2. A "social contract" sounds a lot more like a theological idea than a liberty oriented argument for open borders. The social contract has about as much to do with reality as the flying spaghetti monster.
      I certainly haven't created or agreed to any such contract, so I don't know what this "we" business is all about.

      I do agree with you to some extent. As long as the world is made up of nation states, borders do make sense in some ways. What doesn't make sense is arbitrary restrictions on crossing the border.

      1. What Zeb said.

      2. Do arbitrary restrictions on who can come onto your property make sense?

        Do arbitrary restrictions on who can come onto property owned by a group make sense?

        1. Absolutely... and if private property rights were analogous to the nation as a whole, you might have a point. They're not, so you don't.

          1. Tell me why a public owner loses the the ability to make decisions about who can and cannot enter its property.

            1. Tell us why you think the government owns the country and what that means for those of us who think we own our private property.

              No one is denying the government's authority to keep people out of federal buildings and off air force bases. The territory as a whole, however, is not property.

      3. I'm an old-fashioned sovereignty guy, which includes the idea that sovereign states have the authority and arguably obligation to control their borders.

        So, I'm not an open borders guy. Like a good little minarchist, though, I think that border restrictions should be limited to those necessary to protect the current residents of a country from violent criminals and people with communicable diseases.

        Sadly, these sorts of restrictions don't necessarily protect the current residents from various financial harms that open immigration can impose on a non-minarchist welfare/regulatory state.

        However, the restrictions necessary to accomplish that would still be far less than what we have now. Whether even these restrictions would be a good idea, on net, I have my doubts.

    3. The article above specifically states that the subject is,
      "not exactly putting on the red, white, and blue shirt and committing to America First."
      That is a clear statement of why the concept of open borders makes little sense.

      How? Does he have act like a Superficial SuperPatriot to enter the country?

      but there is another unwritten social contract, that I have made with my fellow Americans.

      you didn't make it with me. If I want this guy to come across the border to come work for me, it is none of your business if I do so.

      Borders are also created to protect those inside from those outside who would do harm.

      Do they have lasers on them or something?

      Of course, my support for open borders makes me a Freeper and a GOP shill.

    4. Tall fences; wide gates.

      And fuck union labor. Anyone that wants to come here to work should be able to come here to work (excluding criminals, people with communicable diseases, etc -- that's the point of the tall fences).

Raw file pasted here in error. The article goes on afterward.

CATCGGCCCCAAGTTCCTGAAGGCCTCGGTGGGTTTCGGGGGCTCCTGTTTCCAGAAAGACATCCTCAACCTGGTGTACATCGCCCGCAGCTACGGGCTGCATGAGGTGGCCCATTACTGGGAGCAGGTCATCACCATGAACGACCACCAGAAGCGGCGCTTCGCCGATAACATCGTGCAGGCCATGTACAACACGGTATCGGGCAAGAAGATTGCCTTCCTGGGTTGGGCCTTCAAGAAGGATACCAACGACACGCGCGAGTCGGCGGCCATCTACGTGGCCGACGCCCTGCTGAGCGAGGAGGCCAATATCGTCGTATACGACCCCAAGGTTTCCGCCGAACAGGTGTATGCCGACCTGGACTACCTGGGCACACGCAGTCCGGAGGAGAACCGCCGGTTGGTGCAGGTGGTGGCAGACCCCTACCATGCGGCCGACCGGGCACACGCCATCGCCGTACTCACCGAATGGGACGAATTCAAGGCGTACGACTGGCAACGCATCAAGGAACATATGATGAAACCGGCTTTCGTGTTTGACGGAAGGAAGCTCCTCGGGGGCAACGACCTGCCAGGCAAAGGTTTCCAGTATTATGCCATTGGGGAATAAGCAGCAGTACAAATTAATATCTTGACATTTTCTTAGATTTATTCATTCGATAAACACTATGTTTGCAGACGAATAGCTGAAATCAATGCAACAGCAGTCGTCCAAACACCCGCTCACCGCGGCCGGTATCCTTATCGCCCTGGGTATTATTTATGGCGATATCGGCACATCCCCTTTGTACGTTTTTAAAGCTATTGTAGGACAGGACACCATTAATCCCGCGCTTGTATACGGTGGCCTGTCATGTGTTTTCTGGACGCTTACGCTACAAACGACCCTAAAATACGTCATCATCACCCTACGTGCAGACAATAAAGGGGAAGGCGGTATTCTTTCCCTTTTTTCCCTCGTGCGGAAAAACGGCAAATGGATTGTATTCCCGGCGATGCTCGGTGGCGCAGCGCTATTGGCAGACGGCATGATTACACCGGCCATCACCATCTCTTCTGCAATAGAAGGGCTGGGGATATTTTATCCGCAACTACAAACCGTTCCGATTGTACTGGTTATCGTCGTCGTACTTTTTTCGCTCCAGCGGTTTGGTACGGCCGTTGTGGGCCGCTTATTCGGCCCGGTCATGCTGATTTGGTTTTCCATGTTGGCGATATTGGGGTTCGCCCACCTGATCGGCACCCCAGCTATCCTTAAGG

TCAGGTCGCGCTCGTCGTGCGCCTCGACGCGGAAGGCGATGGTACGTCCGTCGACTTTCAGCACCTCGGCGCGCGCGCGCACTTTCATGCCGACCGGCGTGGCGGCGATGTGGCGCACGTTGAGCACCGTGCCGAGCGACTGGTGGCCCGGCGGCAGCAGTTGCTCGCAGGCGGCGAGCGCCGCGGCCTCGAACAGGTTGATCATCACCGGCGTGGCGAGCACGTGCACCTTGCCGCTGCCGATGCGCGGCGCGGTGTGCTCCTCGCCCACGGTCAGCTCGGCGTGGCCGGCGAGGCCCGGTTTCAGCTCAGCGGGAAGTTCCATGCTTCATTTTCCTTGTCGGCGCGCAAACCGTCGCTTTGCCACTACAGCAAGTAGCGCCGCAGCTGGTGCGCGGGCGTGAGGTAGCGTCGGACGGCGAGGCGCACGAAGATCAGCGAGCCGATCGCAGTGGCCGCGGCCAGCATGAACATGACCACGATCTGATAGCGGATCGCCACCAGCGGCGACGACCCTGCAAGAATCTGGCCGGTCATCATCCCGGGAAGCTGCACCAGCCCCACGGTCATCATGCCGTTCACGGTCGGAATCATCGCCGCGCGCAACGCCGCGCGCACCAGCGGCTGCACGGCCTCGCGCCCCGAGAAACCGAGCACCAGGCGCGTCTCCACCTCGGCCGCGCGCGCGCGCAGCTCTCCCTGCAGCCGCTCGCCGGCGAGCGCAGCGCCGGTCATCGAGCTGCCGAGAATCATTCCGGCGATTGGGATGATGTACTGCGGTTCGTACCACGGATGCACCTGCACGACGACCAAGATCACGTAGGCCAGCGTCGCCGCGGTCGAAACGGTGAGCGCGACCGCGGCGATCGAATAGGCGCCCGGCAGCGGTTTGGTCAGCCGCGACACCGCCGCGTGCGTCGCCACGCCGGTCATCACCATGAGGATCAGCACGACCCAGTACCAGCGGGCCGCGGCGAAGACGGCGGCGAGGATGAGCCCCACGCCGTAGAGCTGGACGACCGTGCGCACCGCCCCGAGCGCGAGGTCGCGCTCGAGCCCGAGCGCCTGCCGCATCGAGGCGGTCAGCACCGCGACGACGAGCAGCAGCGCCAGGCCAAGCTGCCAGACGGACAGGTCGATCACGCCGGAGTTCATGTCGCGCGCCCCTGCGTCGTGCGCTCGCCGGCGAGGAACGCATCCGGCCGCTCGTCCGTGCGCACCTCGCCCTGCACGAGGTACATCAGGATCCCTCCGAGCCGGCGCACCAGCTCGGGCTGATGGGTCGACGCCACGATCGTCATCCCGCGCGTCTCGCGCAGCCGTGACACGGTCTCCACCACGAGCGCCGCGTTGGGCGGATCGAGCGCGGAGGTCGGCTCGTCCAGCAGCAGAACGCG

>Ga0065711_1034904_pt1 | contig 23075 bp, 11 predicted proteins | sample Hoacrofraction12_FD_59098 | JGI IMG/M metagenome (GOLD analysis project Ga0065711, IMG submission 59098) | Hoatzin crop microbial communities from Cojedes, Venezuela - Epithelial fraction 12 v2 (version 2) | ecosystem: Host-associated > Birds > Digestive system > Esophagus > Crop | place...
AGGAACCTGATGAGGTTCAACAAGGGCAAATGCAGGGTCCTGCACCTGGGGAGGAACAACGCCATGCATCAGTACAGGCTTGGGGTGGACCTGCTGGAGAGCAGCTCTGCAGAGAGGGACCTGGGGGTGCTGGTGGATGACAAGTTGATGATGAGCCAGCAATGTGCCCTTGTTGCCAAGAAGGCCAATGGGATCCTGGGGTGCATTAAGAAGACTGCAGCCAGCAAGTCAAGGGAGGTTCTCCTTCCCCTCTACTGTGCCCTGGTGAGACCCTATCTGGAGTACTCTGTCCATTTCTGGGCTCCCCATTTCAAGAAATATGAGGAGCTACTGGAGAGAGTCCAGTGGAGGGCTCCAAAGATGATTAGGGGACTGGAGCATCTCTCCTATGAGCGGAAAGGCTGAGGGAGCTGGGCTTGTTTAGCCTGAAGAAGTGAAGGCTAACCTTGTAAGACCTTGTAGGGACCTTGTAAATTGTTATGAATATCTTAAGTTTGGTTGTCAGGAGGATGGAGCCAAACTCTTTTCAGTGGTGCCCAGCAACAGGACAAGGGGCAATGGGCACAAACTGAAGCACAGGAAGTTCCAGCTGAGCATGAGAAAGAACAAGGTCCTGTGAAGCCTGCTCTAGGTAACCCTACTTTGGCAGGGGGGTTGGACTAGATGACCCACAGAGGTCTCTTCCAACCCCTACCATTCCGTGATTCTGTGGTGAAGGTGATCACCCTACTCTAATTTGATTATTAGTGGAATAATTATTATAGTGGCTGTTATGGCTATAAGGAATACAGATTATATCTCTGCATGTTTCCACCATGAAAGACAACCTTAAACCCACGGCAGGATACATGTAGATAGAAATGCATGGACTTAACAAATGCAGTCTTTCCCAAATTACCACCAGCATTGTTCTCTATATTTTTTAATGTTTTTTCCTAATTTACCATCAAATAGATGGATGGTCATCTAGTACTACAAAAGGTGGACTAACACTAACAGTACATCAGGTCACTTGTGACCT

The WASPs that inhabited the US were no less enthusiatic about my Irish Catholic great-grandparents entering this country than most people are about those Mexican Catholic people south of the border.

  3. Wow, an unskilled Mexican?? America is SOOOOOOOOO lacking in those.

  4. For years, he has been too terrified too apply for a visa, fearful that the application would cause him more trouble than good.

    The system worked.

  5. immigration, and ron paul are why lolbertarians are the joke 3rd party

  6. I say we just adopt Mexico's immigration policy and leave it at that.

  7. Those shirts is UnAmurrican.

    I agree with kinnath, Tall fence, wide gate. It'd be nice to make the guy operating the gate a little less surly, too.

  8. Hell, it's hard enough to keep a foreign spouse in the country even if they came here legally. Plenty of forms, biometrics, fees, deadlines etc. Want to get a lawyer to check everything for you because it is too fucking complicated and the consequences of a mistake can be dire? More fees. Also, don't plan on travelling anywhere for the year or so it takes them to process everything. If you leave the country during that time you have to start all over from scratch AND you have to explain why you "abandoned" your previous application.

    I imagine the whole process is a lot like an audit from the IRS. Similar burden of proof. Similar consequences for mistakes. Similar cold-hearted bureaucrats.

  9. Hit 'n' Run has gotten to be no different than Daily Kos.

    1. at least it's still better than fark.

  10. "CBS News points to an immigration lawyer who believes 3.4 million immigrants are in Agustin's boat."

    You think that a number of people totaling over 1% of the total US population is deserving of a hardship waiver?


  12. What's the problem, just live in Mexico. The govt. is weak and inefficient, health care and medicine are is good.

  13. A little late getting back, and no one will see it probably. But, I agree with liberal immigration policies. I just did not think the story necessarily supported that particular point. It was more an attempt at tearjerking. I wasn't crying.

  14. awfully Republican-like Barack Obama.

    What the hell? Republican-like? This is Reason, right, the libertarian mag? Reason...? Why is it reminding me of DU?